This article will provide an example of a successful R&D Tax Credit Claim for the development of software for an insurance provider. As with all kinds of R&D projects, the RD Relief online claim portal can help clients easily prepare Insurance R&D claims in the cloud.
We have assumed that the reader has a basic understanding of the R&D eligibility criteria (Technological Advance and Uncertainty).
A Large national supplier of insurance products - employing approximately several thousand individuals in the UK. These figures meant that the company did not qualify for the SME R&D regime and so the claim was to be under the RDEC regime.
Over many years the company had developed and extended their (now legacy) software estate. This 'monolithic' architecture had become cumbersome and very difficult to maintain.
During the claim period, there were two streams of development.
Small extensions to the existing legacy capabilities to add new features and extend to new fields.
Re-architecture of the underlying platform to make it into a modern, flexible, extensible and secure micro-service based architecture.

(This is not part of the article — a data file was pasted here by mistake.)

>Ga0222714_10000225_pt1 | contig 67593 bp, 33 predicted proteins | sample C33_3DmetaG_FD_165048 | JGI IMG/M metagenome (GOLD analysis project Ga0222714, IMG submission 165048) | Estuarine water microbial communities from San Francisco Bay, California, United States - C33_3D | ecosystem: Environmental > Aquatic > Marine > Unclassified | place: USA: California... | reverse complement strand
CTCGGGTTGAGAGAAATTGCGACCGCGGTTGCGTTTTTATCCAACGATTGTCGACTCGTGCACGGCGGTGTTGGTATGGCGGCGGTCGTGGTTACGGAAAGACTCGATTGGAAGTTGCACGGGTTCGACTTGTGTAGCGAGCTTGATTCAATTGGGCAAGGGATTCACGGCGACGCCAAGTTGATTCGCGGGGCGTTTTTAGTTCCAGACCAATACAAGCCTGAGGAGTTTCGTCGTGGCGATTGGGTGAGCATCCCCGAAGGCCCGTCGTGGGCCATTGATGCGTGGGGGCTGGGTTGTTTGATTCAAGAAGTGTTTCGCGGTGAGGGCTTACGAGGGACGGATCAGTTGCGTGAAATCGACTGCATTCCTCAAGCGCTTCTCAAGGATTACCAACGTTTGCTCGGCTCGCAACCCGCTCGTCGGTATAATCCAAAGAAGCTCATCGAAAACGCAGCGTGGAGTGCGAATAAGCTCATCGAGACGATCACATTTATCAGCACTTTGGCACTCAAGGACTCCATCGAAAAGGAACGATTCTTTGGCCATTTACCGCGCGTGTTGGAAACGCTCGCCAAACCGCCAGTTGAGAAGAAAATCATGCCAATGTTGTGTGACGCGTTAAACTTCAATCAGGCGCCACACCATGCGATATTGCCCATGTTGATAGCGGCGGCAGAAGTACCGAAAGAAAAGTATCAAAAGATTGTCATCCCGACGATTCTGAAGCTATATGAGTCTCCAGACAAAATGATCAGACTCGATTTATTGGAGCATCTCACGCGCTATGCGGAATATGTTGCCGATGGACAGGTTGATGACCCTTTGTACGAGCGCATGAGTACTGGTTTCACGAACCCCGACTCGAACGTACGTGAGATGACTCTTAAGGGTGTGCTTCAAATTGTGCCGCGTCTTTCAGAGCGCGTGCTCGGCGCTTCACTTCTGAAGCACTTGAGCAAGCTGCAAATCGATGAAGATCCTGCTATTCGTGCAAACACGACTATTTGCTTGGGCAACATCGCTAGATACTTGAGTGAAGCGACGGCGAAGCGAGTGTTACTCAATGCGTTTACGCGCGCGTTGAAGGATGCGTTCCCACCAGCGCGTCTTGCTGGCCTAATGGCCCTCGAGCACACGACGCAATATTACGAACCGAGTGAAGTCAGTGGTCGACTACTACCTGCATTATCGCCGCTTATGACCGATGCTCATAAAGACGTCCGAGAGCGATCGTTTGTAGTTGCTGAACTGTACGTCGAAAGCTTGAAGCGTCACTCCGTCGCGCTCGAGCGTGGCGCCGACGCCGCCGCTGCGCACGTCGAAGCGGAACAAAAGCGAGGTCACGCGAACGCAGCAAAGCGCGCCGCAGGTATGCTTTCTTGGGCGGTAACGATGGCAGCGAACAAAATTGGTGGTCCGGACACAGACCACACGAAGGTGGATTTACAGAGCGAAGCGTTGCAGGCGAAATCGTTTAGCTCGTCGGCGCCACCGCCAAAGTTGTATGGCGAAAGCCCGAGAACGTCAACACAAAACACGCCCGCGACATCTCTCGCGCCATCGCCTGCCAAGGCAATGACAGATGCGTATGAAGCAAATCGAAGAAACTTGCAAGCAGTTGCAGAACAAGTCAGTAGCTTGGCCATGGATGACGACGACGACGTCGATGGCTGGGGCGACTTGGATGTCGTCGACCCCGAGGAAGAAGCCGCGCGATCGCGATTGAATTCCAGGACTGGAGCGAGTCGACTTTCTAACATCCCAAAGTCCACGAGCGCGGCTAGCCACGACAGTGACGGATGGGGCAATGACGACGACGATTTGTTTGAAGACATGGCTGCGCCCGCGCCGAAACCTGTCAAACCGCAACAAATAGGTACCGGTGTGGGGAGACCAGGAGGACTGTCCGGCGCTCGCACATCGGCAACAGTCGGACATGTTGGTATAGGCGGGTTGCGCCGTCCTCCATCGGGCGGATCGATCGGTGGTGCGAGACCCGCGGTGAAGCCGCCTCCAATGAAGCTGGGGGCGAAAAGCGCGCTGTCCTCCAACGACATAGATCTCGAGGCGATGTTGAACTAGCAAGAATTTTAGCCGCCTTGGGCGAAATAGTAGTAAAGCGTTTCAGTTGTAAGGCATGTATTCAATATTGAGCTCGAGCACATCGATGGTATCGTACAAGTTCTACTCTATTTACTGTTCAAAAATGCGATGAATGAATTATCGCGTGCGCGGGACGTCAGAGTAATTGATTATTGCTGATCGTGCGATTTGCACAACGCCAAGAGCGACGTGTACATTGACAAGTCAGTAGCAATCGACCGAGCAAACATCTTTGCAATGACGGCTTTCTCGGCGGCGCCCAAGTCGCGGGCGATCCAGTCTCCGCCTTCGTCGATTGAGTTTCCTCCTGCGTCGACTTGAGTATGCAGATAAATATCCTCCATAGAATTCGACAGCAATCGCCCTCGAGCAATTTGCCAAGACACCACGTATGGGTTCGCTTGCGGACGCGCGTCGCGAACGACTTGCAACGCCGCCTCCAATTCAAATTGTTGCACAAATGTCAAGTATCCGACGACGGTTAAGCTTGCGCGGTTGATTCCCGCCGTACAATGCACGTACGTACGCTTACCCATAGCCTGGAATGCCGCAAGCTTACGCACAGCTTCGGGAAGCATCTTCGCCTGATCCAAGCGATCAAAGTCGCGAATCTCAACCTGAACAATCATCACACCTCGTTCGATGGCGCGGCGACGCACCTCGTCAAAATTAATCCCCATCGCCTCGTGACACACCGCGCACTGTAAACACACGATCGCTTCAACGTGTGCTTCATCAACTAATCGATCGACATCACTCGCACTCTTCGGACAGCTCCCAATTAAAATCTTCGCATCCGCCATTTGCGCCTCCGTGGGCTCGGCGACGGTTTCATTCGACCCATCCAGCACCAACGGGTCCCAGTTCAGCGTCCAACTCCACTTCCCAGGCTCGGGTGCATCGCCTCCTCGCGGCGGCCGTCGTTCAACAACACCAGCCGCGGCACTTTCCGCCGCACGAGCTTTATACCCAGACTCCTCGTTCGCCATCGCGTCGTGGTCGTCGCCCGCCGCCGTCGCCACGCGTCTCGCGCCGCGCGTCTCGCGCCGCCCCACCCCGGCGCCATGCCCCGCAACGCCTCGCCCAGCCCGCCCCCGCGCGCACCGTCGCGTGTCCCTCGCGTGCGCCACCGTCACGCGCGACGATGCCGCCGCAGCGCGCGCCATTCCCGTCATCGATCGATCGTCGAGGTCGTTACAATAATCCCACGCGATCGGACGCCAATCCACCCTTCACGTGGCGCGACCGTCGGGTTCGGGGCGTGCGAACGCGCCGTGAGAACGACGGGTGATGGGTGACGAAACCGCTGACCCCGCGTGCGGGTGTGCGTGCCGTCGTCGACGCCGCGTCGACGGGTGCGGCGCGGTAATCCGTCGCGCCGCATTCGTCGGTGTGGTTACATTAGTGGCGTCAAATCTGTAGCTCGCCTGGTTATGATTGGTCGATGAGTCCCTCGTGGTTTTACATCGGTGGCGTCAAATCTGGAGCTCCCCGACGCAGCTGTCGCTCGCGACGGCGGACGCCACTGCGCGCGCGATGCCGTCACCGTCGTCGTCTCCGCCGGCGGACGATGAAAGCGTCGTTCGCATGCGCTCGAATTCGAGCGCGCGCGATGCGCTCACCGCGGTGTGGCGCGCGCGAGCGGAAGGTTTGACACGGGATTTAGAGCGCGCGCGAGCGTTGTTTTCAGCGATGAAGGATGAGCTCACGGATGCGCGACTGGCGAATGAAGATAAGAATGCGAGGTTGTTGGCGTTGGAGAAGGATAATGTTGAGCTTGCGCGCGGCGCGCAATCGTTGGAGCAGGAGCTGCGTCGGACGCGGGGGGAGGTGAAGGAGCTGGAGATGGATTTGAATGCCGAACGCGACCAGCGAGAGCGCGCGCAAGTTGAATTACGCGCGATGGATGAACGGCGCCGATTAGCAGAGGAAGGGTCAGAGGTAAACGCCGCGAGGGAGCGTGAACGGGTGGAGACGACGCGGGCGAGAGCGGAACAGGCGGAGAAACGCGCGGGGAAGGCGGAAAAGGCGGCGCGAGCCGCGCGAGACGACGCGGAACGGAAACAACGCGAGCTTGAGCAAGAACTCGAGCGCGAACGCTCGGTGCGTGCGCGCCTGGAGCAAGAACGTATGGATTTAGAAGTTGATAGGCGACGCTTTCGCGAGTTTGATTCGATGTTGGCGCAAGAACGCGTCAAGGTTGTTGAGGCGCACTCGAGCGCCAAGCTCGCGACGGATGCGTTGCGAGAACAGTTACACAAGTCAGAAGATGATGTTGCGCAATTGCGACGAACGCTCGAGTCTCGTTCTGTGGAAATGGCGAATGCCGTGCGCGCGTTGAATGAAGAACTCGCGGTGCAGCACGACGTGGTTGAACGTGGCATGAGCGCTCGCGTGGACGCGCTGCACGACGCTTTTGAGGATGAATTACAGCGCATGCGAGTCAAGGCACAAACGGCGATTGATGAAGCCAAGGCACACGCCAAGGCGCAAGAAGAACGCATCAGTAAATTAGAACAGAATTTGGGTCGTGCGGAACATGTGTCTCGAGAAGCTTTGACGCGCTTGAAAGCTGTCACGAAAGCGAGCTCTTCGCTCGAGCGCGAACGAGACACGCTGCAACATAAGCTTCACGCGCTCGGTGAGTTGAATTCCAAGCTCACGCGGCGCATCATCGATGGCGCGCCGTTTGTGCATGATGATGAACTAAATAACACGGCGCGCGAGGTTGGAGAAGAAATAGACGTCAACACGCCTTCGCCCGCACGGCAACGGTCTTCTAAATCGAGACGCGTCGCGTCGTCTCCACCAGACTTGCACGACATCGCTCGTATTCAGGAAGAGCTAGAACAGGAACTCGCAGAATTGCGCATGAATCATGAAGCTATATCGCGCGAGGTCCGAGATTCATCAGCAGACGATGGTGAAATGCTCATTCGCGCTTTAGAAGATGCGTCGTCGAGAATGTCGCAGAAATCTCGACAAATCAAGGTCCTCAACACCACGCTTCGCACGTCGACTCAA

Different teams within the company undertook these streams of development.
Complexities Encountered in Mapping to the BEIS Guidelines
The team assessed that the re-architecture of the platform into a micro-service based architecture was adhering to the BEIS guidelines. The assessment process viewed the project as being a significant technological shift to develop fundamentally new knowledge about how the team could split the specific legacy monolithic technology into smaller micro-service based components. How to achieve such an extensive architectural re-design, without adversely affecting the underlying stability of the platform brought about the Technological Uncertainty required to classify this as a project that qualifies as R&D for Tax Purposes
It was slightly more tricky to assess whether the other work to extend and maintain the existing legacy systems would be eligible as R&D for Tax purposes. Although the team furthered the internal technology, it was challenging to assess whether it was appreciably improved relative to the industry baseline of technology.
To overcome this complexity, we went to the next level of detail and discussed each of the individual capabilities developed. This process found that some of the new features developed were indeed seeking a technological advance (and were technologically uncertain) while others were not. Ultimately this resulted in this workstream having a lower overall eligibility % than the architecture shift project - but this was widely expected and understood.
Time spent by each of the two teams to design, develop, test and project manage the Project (or sub-projects) qualified as under the RDEC regime. The time required to identify initial functional requirements, in addition to the time spent by the support team maintaining the legacy system in production were not includable.